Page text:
It’s January and everyone, but everyone seems to be holding back, tightening their belts and generally wearing a hair-shirt. January smells of denial. So, if this is you, if you are going yes, yes, yes, to a new regime and you’ve booked your (no-return) ticket for a fast-track ride from a size 16 to a size 12, then to ensure a sound mind (as well as a totally awesome body), try and stay off the scales. Stop weighing yourself!
“Oh, but it’s such a quick way of finding out whether I’m making progress”, I hear you holler.
Is it a good measure of progress? Really?
Firstly, all of us have said at some point, “I want to lose weight”. But it’s not really weight is it? It’s fat. Those bits you can grab easily, especially after Christmas. Those bits that hang around your belly, flap on your arms and make your inner thighs chafe.
Let’s take my friend Imogen (her name’s not really Imogen, she’d kill me). She is a size 16. She wants to be a size 12. That means she wants to get smaller. Shrink. Fit into smaller clothes.
In order to do that shrinking thing, she (or anyone for that matter) has to invest some time in a good eating plan and an exercise program. This exercise program must involve using her muscles, doing resistance work or weights work. Plus a little bit of tough cardio, but not masses.
So Imogen starts her training programme, religiously does her squats, press ups, deadlifts punctuated by shorts spurts of puffy stuff. They all make all her muscles hurt. This means they’re responding to the training and become firmer, denser. Some of it she hates, but she’s getting on with it.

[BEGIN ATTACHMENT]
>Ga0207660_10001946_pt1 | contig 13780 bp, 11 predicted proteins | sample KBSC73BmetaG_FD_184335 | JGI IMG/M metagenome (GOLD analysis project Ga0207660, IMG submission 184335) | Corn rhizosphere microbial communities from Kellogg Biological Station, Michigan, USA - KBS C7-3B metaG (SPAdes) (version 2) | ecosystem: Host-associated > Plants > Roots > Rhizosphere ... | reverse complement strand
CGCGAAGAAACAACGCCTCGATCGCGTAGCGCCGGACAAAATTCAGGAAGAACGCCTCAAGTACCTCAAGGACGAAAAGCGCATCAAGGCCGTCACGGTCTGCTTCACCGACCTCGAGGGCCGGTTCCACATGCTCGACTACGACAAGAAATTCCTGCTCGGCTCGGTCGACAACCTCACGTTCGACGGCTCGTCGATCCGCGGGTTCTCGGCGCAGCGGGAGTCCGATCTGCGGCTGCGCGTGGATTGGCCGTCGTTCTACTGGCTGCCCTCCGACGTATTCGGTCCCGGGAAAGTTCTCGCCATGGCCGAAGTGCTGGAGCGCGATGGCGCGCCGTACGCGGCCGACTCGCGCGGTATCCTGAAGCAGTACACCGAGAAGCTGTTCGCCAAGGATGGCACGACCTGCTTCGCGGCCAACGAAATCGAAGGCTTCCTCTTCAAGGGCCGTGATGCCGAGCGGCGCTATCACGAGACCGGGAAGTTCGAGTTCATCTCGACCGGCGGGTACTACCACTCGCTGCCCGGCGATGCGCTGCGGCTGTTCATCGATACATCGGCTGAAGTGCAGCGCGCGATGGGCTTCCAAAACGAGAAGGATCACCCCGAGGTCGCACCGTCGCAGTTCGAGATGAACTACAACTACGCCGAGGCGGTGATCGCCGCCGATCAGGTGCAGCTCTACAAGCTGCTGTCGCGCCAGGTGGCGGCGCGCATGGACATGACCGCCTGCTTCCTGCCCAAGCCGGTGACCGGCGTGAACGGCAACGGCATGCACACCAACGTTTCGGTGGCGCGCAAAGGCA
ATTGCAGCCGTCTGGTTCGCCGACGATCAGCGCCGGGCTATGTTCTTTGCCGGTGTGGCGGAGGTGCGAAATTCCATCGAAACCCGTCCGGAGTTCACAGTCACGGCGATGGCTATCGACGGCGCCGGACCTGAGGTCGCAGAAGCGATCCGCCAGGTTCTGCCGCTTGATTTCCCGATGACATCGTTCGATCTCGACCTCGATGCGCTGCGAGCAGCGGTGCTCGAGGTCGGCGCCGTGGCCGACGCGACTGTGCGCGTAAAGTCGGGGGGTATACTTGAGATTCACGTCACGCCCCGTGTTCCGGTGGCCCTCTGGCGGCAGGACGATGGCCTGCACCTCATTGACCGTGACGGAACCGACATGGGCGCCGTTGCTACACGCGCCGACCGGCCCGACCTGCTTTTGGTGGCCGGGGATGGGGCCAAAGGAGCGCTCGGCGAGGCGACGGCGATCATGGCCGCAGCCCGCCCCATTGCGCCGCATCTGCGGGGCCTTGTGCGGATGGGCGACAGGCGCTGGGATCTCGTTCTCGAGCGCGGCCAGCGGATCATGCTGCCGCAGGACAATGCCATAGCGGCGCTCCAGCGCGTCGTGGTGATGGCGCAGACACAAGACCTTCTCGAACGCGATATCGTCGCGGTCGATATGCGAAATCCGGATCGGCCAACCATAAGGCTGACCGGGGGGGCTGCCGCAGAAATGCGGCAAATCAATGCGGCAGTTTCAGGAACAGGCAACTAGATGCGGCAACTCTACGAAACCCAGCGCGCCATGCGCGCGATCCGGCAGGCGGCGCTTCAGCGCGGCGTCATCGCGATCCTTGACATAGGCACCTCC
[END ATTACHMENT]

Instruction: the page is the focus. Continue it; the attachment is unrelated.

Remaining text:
The body then responds likewise by fuelling those new dense muscles with more calories… coming from her body fat. She loses fat… brilliant… and her muscles get firmer, stronger, more defined. They also get heavier.
So, when Imogen gets on the scales at the end of, say, three weeks, having munched her way through untold amounts of protein, clean carbohydrate, stuffed her face with high protein yogurt and said no to tequila shots, quarter pounders with cheese and that daily croissant… she’s flipping livid.
“Two pounds!?? Two measly pounds??!! That’s pathetic.”
She rang me sobbing. “What’s the point? I’m hopeless, I’ve failed. I fail at everything. I’m never going to do it.”
I scrutinised her food and training diaries. All was spot on. I asked her if she had taken photographs before she started.
“No. I can’t bear looking in the mirror. Why would I do that?”
What about measurements?
“I’ve only got one of those metal things my ex-husband used to put up shelves.”
Are your clothes a bit looser?
“Erm… well… hang on a sec, come to think of it, they are…. that’s weird… yes. I haven’t got a red welt round my middle anymore at the end of the day”
So Imogen is getting smaller. A bit lighter, nothing special but that doesn’t matter. The fat-loss game is about size. Your size decreasing, not your body getting lighter. If you do the correct training for fat-loss, then you will get smaller at a faster rate than the number on the scales will go down. Share it, shout it, have it tattooed on your body.
Stop Weighing Yourself!
Other Tips For Monitoring Your Fat Loss Progress
- Take photos. Go on. Swallow hard, strip down to your undies and stand there, head held high. Full length, front, side and back (or just front and side if you live on your own). Wear only bra and knicks or just shorts for men.
- Take body measurements. With a tape measure, measure chest, waist, hips, arms, top of thigh. Plus anywhere else where you have chunks of fat which you think might go once you focus on your new regime.
A number not budging on the scales tells us very little. It’s not telling us how much fat has been lost. All it does is mess with your head. Watch your progress in the mirror and by the fit of your clothes. And then, when your friends remark on your drop-dead gorgeous-ness, and ask, “How much have you lost?”. You can confidently say, your sweet tooth, your penchant for tequila, the way to the nearest McDonald’s, two dress sizes and nine inches.